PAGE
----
The glasses, when fired at 1000° C., have crystal phases of the gahnite (ZnAl2 O4), willemite (Zn2 SiO4) and anorthite (CaAl2 Si2 O8) type.
The following vitreous lead and zinc-containing borosilicate glasses were prepared, as summarized below in Table II. Glass D was purchased as glass 7070 from Corning Glass Works. It is a low alkali borosilicate glass.
______________________________________Constituent Glass A Glass B Glass C Glass D______________________________________PbO 35.55 33.33 35.55ZnO 8.00 8.00 10.22Al2 O3 8.00 8.00 8.00SiO2 48.45 50.67 6.23TCE, ppm/°C. @400° 22.00** 32.00*Dielectric Constant 7.8 4.1(10 KHz)______________________________________ *@300° C. **See FIG. 5
Green tape compositions were prepared from the glasses of Examples 1-4 by mixing together with a solvent (MEK) and surfactant (fish oil) and ball milling for 10-60 hours. A premixed resin, plasticizer and solvent formulation (consisting of 15% by weight of polyvinyl butyral, B-98, 10% by weight of benzyl alkyl phthalate, S-261 and 75% by weight of ethanol) was added and ball milling continued for two to four more hours. The compositions and test data are summarized in Table III below:
TABLE III______________________________________ % by weightConstituent Example 5 Example 6______________________________________Glass of Example 1 62.32Glass of Example 3 62.31MEK 15.58 15.58fish oil 0.68 0.68resin binder 21.42 21.42Flexure Strength (kg/cm2) 1461 299Hermeticity (amp) 10-9 10-8Dissipation Factor, 10 KHz 0.3 0.1Dielectric Constant, 10 KHz -- 7.3______________________________________
The dielectric breakdown strength of the tape of Example 5 was measured by increasing the voltage on the sample at 500 V increments up to a maximum of 5 KV. No failure was noted up to 5 KV on 0.005 inch thick layers, indicating a dense microstructure of the co-fired substrate. However, high dielectric constant, silver staining and laser trimmability are still problems with these compositions.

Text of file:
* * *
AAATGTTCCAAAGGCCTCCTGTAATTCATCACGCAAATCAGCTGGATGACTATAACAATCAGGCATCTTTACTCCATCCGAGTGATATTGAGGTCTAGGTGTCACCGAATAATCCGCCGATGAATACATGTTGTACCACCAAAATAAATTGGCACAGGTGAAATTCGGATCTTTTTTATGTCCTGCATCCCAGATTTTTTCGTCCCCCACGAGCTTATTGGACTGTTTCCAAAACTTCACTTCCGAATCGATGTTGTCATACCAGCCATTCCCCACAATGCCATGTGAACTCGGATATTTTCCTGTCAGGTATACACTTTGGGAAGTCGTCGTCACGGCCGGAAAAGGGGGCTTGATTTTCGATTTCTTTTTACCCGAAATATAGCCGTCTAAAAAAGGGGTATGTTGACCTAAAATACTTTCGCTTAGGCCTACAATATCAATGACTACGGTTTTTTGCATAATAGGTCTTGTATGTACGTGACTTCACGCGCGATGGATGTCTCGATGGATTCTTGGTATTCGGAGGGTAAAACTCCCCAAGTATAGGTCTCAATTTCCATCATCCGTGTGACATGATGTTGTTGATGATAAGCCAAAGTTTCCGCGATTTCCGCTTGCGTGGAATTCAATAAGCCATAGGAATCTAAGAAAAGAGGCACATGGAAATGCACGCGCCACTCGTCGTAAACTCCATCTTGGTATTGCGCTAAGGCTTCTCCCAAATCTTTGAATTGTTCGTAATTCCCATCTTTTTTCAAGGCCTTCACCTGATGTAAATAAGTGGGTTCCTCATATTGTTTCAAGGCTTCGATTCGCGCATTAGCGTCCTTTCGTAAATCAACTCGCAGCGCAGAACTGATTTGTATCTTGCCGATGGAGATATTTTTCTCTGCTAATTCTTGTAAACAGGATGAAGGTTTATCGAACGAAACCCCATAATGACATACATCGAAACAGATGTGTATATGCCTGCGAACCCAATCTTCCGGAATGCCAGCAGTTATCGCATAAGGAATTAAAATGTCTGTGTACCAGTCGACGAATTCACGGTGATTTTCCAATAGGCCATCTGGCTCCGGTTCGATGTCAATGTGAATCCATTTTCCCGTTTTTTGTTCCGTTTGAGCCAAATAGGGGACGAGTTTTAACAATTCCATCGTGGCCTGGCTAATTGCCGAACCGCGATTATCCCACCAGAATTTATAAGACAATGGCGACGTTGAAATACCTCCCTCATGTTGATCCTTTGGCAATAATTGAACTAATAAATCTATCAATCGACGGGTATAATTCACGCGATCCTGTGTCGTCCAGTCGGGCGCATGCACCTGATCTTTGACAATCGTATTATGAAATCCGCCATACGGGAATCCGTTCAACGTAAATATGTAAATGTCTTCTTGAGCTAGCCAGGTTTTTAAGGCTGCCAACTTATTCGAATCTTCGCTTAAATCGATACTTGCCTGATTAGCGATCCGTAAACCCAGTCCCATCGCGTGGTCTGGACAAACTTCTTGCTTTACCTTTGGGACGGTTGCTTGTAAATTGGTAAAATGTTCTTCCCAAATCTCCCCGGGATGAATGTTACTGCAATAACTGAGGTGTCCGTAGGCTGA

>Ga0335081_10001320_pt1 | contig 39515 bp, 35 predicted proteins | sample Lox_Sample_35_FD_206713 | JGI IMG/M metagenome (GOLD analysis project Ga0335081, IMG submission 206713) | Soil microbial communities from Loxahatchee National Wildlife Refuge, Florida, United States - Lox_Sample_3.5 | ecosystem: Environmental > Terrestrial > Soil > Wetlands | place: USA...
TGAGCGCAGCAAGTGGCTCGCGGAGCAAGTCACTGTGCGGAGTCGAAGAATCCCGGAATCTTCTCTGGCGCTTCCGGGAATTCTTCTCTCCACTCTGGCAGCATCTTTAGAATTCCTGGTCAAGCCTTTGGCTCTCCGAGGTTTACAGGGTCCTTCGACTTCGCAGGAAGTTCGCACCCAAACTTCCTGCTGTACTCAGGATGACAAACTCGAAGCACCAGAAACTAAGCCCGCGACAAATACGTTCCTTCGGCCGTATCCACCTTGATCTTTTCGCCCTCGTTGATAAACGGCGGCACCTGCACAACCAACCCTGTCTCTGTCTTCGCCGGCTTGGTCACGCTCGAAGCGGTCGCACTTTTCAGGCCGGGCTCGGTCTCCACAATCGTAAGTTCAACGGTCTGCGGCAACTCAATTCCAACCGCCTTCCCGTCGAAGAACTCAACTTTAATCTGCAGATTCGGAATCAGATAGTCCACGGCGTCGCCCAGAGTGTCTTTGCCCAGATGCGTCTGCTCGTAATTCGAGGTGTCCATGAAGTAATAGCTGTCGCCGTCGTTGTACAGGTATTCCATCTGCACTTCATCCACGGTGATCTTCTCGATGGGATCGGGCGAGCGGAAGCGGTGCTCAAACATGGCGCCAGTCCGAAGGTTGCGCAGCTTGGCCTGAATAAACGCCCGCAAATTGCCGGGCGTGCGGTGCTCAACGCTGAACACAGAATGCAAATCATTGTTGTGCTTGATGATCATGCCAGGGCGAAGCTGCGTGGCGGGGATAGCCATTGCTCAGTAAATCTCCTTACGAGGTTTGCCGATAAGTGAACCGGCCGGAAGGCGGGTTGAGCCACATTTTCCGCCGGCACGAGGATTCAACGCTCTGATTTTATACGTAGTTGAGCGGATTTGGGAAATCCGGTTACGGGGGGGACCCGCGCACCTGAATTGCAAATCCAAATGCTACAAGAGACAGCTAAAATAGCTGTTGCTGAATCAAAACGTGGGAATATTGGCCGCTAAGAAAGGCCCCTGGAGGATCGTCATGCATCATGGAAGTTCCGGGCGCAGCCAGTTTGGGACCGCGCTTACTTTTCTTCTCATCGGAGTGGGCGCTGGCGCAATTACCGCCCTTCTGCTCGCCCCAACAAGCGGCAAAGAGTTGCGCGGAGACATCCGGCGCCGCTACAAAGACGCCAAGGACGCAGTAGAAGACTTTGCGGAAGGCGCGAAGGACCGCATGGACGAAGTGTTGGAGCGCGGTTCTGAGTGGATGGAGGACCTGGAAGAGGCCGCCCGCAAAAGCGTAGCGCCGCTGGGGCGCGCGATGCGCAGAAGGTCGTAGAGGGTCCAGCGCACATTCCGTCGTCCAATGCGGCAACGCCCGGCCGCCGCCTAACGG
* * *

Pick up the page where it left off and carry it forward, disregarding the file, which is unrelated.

The following green tape compositions were made according to Example 5 but mixing the glasses of the invention with a low alkali borosilicate glass and a ceramic filler, optionally with a coloring agent. The compositions and test data are summarized below in Table IV.
TABLE IV__________________________________________________________________________Constituent Ex. 7 Ex. 8 Ex. 9 Ex. 10 Ex. 11 Ex. 12__________________________________________________________________________Glass of Example 1 19.86 11.90 14.42 9.43Glass of Example 2 23.14Glass of Example 3 14.29Glass D 31.78 23.14 34.03 24.04 23.58 19.05zircon 11.92 16.88alumina 15.43zirconium oxide 22.60 26.89 27.14Cr2 O3 -- -- 0.5 0.48 0.47 0.47MEK 13.90 16.39 6.94 16.34 17.92 17.14fish oil 0.70 0.68 0.79 0.96 0.94 0.95resin binder 21.84 21.22 21.83 21.16 20.77 20.96isopropanol 7.13TCE @400° C. 70 38 38 -- 46 --Flexure Strength 1824 1611 1723 2181 1706 2012(kg/cm2)High speed Laser 1.0 4 5 4trimmabilitySilver-dielectric poor poor poorcompatibility__________________________________________________________________________
Thus the above compositions still do not meet all of the requirements for co-fired multilayer circuit boards.
The following green tape compositions were made following the procedure of Examples 5-6 but combining the glasses of Examples 1-4 with a lead-zinc-aluminosilicate glass and optionally a filler. The compositions and the test data are summarized below in Table V.
TABLE V__________________________________________________________________________Constituent Ex. 13 Ex. 14 Ex. 15 Ex. 16 Ex. 17 Ex. 18__________________________________________________________________________Glass of Example 1Glass of Example 3 24.29 28.00 21.50 19.70Glass of Example 4 32.99 27.69Glass A 24.29 24.00 16.50 8.37Glass B 32.99 27.69alumina 16.19 11.50 25.50 9.74zirconium ozide 34.48Cr2 O3 -- 0.5 0.5 0.49 0.51MEK 7.08 16.49 15.00 12.00 15.78 16.43fish oil 0.81 1.04 1.00 2.00 1.48 1.02resin binder 18.22 16.49 20.00 22.00 19.70 16.92isopropanol 9.12TCE @400° C. 51 37Flexure strength 1750(kg/cm2)Silver-dielectric -- -- -- good verycompatibility goodDielectric constant 7.6 8.8__________________________________________________________________________